Cenovus Energy (NYSE: CVE) delighted its investors with its latest earnings release, posting impressive operational results and announcing it was tripling its dividend.

Normally this would be the highlight of the earnings call in and of itself. But there’s even better news here: Cenovus left the door open for more returns to shareholders, and it has plenty of room to comfortably increase the dividend from here.

Image source: Getty Images.

The payout 

There’s an old investing adage: “The safest dividend is the one that was just raised.” Management tripled the annual dividend payout from $0.14 to $0.42.  This raise comes on the heels of doubling the payout last quarter. Even with this increase, Cenovus still only yields just over 2%.

This lags peers like Suncor Energy (NYSE: SU) and Canadian Natural Resources (NYSE: CNQ), which both pay out north of 3.5%. But I like the fact that management isn’t rushing to go all in on the dividend and is leaving itself with flexibility to increase it over time.

CEO Alex Pourbaix stated that the board has approved introducing a potential variable dividend and that the company will also keep buying back shares. Share repurchases benefit shareholders by reducing the number of shares on the market and increasing earnings per share. Buybacks are also a sign that management believes the stock is undervalued.

Pourbaix says that as the company continues to reduce debt, it will target paying out 50% of excess funds toward shareholder returns and that the rest will be devoted to further deleveraging. He says that the company will “continue to execute opportunistically to the extent that our share price remains below intrinsic value at around $60 [for West Texas Intermediate crude].”

Cenovus aims to use most of this for buybacks and will use whatever is left over for a variable special dividend. When the company reaches its goal of $4 billion in debt, it will target returning 100% of the excess funds to shareholders.  

As an investor, it is encouraging to see this commitment to shareholder returns. It is also great to see this intelligent and flexible approach. When shares are below where Cenovus sees intrinsic value, the company will use cash flow for share repurchases, and if shares are fairly valued, the rest will be paid out as a special dividend. I like this approach instead of locking the company into a rigid dividend policy and becoming beholden to it.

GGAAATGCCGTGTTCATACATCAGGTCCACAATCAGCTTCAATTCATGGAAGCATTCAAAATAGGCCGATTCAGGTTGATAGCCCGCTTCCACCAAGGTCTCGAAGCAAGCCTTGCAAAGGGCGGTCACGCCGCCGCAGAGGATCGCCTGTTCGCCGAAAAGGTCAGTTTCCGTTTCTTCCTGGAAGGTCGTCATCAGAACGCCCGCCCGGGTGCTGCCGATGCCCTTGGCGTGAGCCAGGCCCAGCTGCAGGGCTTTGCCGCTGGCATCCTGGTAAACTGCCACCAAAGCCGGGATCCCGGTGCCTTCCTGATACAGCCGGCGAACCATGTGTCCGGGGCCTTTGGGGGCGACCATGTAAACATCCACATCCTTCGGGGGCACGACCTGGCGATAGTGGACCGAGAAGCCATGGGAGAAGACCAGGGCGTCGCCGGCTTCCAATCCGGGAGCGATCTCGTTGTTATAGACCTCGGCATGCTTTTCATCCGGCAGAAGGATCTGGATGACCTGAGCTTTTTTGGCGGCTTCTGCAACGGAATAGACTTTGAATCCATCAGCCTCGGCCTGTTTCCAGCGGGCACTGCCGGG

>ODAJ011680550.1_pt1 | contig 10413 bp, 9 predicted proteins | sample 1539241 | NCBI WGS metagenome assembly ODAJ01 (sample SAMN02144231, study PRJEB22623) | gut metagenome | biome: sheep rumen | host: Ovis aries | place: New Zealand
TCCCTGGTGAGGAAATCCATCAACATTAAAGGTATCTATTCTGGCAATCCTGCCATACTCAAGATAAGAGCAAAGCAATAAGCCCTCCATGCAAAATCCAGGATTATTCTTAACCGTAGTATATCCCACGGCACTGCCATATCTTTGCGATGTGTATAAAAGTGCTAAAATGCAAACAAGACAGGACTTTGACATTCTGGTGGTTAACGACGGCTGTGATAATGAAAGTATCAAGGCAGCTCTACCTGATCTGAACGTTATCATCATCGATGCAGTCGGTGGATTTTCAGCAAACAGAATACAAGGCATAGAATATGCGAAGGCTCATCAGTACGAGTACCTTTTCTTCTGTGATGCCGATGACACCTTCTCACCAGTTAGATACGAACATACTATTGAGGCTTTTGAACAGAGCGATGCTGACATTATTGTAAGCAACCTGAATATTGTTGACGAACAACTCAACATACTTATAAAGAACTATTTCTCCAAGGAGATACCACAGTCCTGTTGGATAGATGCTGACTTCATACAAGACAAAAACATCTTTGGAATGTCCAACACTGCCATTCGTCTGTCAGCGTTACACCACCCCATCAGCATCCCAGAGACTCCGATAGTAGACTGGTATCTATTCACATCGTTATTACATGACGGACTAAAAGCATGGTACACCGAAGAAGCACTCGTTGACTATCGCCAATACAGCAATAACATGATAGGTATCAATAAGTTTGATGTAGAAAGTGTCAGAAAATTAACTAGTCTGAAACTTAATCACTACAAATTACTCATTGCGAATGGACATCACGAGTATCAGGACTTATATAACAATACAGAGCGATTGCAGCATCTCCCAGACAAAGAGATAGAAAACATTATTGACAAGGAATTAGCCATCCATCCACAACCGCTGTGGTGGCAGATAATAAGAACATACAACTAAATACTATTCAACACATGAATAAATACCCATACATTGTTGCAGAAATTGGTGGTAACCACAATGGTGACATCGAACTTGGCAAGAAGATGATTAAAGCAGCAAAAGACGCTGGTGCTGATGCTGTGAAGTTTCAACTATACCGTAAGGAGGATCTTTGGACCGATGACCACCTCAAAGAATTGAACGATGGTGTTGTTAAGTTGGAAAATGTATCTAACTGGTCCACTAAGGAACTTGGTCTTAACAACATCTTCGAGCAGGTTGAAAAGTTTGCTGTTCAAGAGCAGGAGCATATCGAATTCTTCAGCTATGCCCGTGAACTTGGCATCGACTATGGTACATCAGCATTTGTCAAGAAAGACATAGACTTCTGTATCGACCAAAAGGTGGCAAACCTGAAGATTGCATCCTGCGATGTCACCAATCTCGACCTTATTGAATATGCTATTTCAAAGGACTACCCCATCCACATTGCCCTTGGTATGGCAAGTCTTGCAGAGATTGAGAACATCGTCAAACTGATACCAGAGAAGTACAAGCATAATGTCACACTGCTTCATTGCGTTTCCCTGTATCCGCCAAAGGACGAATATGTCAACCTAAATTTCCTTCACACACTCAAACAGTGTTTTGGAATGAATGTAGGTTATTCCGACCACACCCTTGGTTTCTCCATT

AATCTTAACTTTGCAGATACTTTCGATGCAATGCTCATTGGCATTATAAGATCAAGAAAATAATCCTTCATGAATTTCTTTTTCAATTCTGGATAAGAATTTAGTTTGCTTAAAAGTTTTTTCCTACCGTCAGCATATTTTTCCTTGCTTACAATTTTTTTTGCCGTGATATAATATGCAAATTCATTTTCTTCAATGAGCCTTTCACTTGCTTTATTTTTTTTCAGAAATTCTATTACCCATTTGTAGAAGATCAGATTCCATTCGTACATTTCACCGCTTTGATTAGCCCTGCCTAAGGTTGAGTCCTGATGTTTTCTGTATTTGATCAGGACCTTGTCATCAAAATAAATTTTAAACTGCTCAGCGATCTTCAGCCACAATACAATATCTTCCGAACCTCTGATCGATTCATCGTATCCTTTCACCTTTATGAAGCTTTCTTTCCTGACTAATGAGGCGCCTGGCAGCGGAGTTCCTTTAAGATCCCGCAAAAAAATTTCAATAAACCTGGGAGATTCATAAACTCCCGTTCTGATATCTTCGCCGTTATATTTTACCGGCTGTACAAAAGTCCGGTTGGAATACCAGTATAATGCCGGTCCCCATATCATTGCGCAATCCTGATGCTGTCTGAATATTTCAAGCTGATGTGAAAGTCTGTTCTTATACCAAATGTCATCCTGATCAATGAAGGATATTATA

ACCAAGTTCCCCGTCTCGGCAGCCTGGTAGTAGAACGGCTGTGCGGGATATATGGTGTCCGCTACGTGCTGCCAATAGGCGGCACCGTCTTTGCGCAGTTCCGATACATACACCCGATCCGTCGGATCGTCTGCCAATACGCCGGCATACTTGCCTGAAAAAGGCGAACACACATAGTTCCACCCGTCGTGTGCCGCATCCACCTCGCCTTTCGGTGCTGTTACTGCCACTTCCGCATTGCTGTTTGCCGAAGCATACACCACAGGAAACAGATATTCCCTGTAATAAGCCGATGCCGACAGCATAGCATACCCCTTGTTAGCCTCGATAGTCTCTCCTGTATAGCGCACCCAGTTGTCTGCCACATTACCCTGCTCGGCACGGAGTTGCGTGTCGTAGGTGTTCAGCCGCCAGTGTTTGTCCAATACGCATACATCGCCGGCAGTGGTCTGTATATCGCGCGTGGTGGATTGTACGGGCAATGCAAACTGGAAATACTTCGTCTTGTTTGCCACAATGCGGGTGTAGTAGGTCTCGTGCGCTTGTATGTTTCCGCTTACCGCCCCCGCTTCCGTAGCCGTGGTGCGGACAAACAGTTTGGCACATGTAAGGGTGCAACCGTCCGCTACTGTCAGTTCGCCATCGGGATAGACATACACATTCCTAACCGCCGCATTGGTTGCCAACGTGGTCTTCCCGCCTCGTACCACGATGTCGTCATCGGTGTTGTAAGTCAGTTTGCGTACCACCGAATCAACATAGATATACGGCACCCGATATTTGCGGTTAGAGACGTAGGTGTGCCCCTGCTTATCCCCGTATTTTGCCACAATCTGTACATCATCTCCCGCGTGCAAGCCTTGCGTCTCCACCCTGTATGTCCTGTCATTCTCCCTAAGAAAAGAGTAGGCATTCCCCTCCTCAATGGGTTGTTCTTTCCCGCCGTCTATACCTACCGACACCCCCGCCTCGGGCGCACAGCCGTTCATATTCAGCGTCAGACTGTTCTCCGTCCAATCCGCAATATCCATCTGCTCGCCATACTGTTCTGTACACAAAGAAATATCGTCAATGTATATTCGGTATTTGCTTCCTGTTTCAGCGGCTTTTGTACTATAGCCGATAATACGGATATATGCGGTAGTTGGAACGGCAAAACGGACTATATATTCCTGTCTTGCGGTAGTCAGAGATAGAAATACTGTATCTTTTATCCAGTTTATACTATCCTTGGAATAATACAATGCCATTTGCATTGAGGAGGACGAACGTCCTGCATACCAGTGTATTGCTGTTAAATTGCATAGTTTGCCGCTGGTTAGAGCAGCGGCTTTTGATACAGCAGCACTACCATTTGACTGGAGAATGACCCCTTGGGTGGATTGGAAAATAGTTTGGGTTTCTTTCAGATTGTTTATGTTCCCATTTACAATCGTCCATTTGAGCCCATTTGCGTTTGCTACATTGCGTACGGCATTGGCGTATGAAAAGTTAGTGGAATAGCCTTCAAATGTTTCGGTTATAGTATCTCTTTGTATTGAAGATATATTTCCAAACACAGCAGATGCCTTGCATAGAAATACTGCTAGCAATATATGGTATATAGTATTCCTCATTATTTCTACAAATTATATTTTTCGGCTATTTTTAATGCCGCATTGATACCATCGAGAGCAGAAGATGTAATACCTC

I also like that Cenovus is being conservative and assuming a price of $45 for West Texas Intermediate (WTI) oil in its calculations. While the prices that Cenovus and other Canadian producers receive for synthetic crude oil are at a discount to WTI, they are still well above the $45 price that Cenovus is using for its plans for capital alloccation. For example, during the quarter, Cenovus received a price of about $75 per barrel, and in March, the price for Western Canada Select (WCS) oil averaged $94.57 per barrel.  

Is Cenovus a buy? 

Alex Pourbaix and Cenovus are using the windfall from elevated oil prices wisely, paying off debt, buying back shares at below intrinsic value, increasing the dividend payout, and leaving room for variable special dividends and further raises in the future. This sets Cenovus up as a compelling dividend growth story over time if oil prices stay above its stated breakeven targets, and shares look like a compelling investment. Cenovus is one of my core positions, and I like the course that management is charting for the company. 

Michael Byrne has positions in Cenovus Energy and Suncor Energy Inc. The Motley Fool recommends CDN NATURAL RES. The Motley Fool has a disclosure policy.